In Colorado, the story is much the same with Gov. John Hickenlooper. Previously an oil and gas geologist, the newly elected Democrat (also being floated for president in 2016) has named a natural gas firm’s general counsel to head the state’s Public Utilities Commission. He also packed the state’s Oil and Gas Conservation Commission with oil and gas industry allies — a move that drew pay-to-play corruption allegations when it was discovered that one appointee was a ConocoPhillips governmental affairs executive who donated to Hickenlooper’s campaign.
During his first year in office, Hickenlooper has been willfully ignoring the EPA data, telling Coloradans that “hydraulic fracturing doesn’t connect to groundwater, that it’s almost inconceivable that groundwater will be contaminated.” He has also publicly berated his Democratic predecessor, Bill Ritter, and environmentalists for supposedly going “overboard” in passing modest drilling regulations. As if this wasn’t enough, Hickenlooper followed last week’s damning EPA report by gleefully announcing his support for a huge proposed fracking site just a few miles from downtown Denver. The project, which would add to other proposed drilling sites near population centers in Commerce City and Colorado Springs, could end up bringing the same air pollution and drinking water problems seen in Colorado’s rural energy-producing Western Slope right to the state’s densely populated Front Range.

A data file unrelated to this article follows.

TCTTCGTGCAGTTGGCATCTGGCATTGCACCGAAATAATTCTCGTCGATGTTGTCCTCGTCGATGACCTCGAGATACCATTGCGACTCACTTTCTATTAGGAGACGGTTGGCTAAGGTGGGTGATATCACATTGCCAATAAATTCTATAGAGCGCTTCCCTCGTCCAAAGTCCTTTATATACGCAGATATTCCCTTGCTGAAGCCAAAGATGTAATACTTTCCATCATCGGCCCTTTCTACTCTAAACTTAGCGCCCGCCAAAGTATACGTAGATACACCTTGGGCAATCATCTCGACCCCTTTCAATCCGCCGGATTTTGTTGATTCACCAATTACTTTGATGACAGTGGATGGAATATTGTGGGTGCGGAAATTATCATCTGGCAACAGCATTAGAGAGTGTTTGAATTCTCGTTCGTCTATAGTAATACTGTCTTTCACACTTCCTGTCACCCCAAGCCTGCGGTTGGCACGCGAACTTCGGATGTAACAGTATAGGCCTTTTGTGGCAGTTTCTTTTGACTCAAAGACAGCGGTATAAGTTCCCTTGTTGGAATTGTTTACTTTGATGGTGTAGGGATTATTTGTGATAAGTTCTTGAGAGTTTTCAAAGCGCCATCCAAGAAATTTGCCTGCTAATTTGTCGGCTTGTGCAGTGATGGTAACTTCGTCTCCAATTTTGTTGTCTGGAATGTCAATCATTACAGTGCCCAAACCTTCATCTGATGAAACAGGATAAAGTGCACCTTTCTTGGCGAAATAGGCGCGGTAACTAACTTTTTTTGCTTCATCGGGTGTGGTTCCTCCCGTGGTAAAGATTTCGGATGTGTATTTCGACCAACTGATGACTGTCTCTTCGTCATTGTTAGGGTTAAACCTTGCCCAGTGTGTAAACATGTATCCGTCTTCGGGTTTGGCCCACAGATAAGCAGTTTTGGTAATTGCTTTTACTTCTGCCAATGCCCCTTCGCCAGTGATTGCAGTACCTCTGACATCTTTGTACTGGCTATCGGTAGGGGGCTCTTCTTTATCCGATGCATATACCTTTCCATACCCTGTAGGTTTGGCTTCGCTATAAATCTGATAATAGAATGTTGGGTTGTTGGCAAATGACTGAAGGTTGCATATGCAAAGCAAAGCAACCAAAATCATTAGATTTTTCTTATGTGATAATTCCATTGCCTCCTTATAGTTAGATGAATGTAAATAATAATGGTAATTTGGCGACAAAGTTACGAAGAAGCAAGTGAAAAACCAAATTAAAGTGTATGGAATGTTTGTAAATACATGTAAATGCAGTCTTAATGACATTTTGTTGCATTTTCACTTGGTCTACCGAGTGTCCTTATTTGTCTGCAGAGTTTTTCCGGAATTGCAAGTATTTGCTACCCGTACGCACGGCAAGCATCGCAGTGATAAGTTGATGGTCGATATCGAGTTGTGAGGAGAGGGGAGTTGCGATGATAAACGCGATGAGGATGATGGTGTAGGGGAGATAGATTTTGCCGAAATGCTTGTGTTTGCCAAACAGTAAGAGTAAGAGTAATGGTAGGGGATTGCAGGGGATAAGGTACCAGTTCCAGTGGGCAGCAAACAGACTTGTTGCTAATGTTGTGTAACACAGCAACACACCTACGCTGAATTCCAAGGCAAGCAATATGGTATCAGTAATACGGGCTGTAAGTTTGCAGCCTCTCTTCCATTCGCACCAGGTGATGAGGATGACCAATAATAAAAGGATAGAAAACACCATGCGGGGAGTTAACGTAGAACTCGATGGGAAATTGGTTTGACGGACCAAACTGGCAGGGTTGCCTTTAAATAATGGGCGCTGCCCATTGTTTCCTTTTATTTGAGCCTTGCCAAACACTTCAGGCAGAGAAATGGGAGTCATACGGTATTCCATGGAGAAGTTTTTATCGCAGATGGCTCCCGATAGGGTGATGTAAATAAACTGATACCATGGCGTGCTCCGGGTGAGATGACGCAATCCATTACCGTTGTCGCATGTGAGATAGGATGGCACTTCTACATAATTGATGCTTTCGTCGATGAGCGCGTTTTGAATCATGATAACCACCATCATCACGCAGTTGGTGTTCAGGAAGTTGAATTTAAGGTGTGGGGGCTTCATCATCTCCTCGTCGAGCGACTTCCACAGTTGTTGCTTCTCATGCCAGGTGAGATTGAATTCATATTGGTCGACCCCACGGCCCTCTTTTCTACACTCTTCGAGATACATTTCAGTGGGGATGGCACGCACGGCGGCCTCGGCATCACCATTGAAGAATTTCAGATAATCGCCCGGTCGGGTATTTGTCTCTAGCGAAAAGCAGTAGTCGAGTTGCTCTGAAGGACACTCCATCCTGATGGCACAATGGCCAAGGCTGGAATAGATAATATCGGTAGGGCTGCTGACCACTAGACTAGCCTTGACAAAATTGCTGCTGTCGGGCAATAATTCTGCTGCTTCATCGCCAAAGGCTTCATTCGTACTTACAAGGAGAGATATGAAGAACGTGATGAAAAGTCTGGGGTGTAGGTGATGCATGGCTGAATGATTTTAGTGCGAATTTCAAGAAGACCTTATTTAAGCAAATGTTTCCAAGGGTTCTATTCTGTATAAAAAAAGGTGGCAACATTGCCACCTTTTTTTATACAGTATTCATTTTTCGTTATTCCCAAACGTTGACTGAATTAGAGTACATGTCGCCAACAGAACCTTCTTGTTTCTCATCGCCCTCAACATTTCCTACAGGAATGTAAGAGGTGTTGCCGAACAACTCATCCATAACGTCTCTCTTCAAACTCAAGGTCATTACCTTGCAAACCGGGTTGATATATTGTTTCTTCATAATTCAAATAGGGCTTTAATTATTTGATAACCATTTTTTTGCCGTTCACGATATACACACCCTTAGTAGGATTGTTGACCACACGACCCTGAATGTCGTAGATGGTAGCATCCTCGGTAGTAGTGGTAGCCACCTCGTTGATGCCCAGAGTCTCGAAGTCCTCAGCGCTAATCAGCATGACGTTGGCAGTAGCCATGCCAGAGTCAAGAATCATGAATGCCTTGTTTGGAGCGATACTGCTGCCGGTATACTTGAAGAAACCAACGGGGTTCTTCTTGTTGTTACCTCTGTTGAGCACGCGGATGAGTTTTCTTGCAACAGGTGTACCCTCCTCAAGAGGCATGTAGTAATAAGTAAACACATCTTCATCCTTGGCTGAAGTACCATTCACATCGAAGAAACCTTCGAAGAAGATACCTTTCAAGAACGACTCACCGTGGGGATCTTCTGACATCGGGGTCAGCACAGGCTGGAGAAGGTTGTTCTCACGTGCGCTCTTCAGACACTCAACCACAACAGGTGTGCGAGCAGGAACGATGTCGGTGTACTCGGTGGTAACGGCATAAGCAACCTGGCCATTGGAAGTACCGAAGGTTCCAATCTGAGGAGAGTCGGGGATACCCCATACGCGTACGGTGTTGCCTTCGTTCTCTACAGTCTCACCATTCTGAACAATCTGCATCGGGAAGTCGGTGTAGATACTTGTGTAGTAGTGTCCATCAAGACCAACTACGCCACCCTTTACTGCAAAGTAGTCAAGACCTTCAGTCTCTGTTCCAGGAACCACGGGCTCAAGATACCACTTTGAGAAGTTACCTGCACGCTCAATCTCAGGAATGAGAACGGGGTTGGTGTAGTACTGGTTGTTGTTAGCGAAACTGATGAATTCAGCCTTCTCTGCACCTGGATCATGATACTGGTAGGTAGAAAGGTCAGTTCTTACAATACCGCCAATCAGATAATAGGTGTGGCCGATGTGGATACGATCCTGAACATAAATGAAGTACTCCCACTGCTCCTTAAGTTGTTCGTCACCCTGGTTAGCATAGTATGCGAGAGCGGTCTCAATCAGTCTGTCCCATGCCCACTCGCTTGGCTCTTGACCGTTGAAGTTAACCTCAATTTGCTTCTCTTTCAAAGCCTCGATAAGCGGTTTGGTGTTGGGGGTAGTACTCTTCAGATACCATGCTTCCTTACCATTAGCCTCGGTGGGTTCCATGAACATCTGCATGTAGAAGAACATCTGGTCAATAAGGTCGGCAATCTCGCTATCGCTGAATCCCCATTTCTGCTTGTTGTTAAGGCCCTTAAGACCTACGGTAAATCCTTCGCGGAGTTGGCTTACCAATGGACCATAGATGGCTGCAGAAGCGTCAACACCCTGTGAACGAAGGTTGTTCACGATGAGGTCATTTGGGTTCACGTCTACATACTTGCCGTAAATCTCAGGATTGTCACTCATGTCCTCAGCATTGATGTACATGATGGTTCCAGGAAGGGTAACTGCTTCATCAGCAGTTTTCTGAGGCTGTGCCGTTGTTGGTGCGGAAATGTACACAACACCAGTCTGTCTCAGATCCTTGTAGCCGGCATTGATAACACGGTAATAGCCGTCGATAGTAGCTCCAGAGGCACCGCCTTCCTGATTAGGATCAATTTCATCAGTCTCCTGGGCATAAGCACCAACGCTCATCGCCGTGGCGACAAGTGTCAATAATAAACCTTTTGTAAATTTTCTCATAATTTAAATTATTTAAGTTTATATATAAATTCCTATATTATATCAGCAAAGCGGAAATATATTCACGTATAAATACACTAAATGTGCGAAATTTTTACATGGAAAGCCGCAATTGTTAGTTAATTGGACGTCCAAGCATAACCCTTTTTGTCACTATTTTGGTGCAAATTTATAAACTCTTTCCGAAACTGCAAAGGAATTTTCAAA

To better understand the real-world implications of all this — to comprehend how fracking, urban policy and Democratic politics can uniquely collude to create serious trouble — look no further than Fort Worth, Texas, under Mike Moncrief, the Democrat who served as mayor at exactly the time that Fort Worth encouraged a boom in gas drilling within its city limits. The Austin American-Statesman notes that Moncrief, who personally made hundreds of thousands of dollars in royalties from drilling, “largely supported drilling” — and the region has subsequently become a national cautionary tale.